PLTC continues to be at the forefront of advocating for it’s members! Last week, PLTC President Lisa Lind wrote a letter to CMS administrator Seema Verma on the subject of the recent telehealth waiver (which we discussed in our previous post, below).
There’s a lot Dr. Lind’s letter (text below, at the end of the post), and a lot that’s been going on with COVID-19 and mental health services provision in long-term care that go even beyond telehealth.
For one thing, on the PLTC listserv, many of our members have reported that they have been unable to gain entrance to their facilities since the COVID-19 outbreak. This is concerning on a couple of different levels – for one thing, CMS has traditionally regarded psychologists as “essential personnel” who would be exempted from any ban on outside visitors or staff. Second, obviously, COVID-19 has created significant mental health stressors on our residents (due to anxiety, increased isolation, etc.) that are not going away anytime soon. So, we are asking CMS and Administrator Verma to clarify what has already been codified – that long-term care psychologists are “essential” personnel and need to be allowed to see our residents!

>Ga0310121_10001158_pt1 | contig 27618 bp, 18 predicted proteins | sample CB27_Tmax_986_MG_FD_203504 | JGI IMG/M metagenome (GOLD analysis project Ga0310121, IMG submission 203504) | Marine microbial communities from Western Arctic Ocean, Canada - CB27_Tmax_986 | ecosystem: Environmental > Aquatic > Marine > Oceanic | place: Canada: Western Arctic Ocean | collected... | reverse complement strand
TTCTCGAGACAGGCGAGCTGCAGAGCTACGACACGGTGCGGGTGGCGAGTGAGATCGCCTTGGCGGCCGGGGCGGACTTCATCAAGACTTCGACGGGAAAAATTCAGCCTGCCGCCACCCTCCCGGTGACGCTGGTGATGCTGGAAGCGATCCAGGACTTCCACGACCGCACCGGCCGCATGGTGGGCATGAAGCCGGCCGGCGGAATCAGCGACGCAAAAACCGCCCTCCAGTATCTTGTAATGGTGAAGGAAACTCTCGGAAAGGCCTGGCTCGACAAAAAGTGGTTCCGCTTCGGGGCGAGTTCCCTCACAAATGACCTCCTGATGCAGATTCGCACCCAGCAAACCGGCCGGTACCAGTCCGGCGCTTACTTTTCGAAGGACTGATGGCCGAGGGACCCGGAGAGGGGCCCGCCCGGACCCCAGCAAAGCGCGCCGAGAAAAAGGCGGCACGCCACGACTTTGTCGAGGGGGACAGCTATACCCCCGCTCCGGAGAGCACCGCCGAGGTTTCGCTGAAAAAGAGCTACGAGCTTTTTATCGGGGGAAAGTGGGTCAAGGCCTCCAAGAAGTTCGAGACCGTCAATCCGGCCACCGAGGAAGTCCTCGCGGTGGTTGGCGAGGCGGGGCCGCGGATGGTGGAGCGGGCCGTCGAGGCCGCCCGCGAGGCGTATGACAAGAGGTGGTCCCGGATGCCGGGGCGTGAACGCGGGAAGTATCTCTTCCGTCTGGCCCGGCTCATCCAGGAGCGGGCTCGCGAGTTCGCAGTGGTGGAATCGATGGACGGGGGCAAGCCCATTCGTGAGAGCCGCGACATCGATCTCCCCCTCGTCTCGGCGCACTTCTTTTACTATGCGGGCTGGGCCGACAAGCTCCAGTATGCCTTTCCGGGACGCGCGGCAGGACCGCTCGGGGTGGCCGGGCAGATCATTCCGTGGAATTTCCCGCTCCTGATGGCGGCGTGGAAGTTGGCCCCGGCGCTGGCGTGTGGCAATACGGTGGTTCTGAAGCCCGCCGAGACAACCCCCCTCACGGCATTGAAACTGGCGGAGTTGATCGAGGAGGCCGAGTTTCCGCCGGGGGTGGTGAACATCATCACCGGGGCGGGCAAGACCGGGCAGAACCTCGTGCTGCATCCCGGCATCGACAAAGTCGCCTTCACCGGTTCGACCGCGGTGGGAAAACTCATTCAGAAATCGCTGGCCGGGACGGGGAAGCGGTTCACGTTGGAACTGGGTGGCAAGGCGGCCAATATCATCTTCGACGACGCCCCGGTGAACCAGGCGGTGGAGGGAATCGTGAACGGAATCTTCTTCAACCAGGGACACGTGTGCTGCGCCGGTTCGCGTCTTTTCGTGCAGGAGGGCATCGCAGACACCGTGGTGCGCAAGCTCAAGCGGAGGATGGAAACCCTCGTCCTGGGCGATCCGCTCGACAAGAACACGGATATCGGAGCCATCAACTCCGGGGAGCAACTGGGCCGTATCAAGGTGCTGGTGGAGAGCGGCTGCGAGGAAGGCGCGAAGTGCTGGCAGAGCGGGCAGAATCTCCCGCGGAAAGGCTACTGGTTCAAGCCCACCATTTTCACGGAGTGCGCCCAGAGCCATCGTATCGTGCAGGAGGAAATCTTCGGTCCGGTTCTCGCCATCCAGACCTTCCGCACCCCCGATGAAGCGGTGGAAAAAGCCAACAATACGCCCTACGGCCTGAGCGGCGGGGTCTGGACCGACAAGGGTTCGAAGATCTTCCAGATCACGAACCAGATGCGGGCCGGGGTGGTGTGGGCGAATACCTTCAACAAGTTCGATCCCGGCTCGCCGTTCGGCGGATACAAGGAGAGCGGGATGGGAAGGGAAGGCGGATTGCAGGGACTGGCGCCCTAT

Second, as we noted in our last post – regarding the recent telehealth waiver (or Waiver 1137) – President Lisa Lind also asks in her letter for CMS to relax enforcement of the audiovisual requirement for telehealth. It’s difficult enough for our largely cognitively and functionally impaired population to navigate telehealth, but to require it to be only delivered via “video chat” makes this even more difficult a hurdle. If our providers are forced to rely on telehealth to see our residents because of COVID-19 – we need the flexibility to simply give them a phone call!
Please read the letter, and understand that PLTC is advocating tirelessly for our members, and for psychologists in long-term care at large. This is a challenging time for us as providers, and our clients in particular.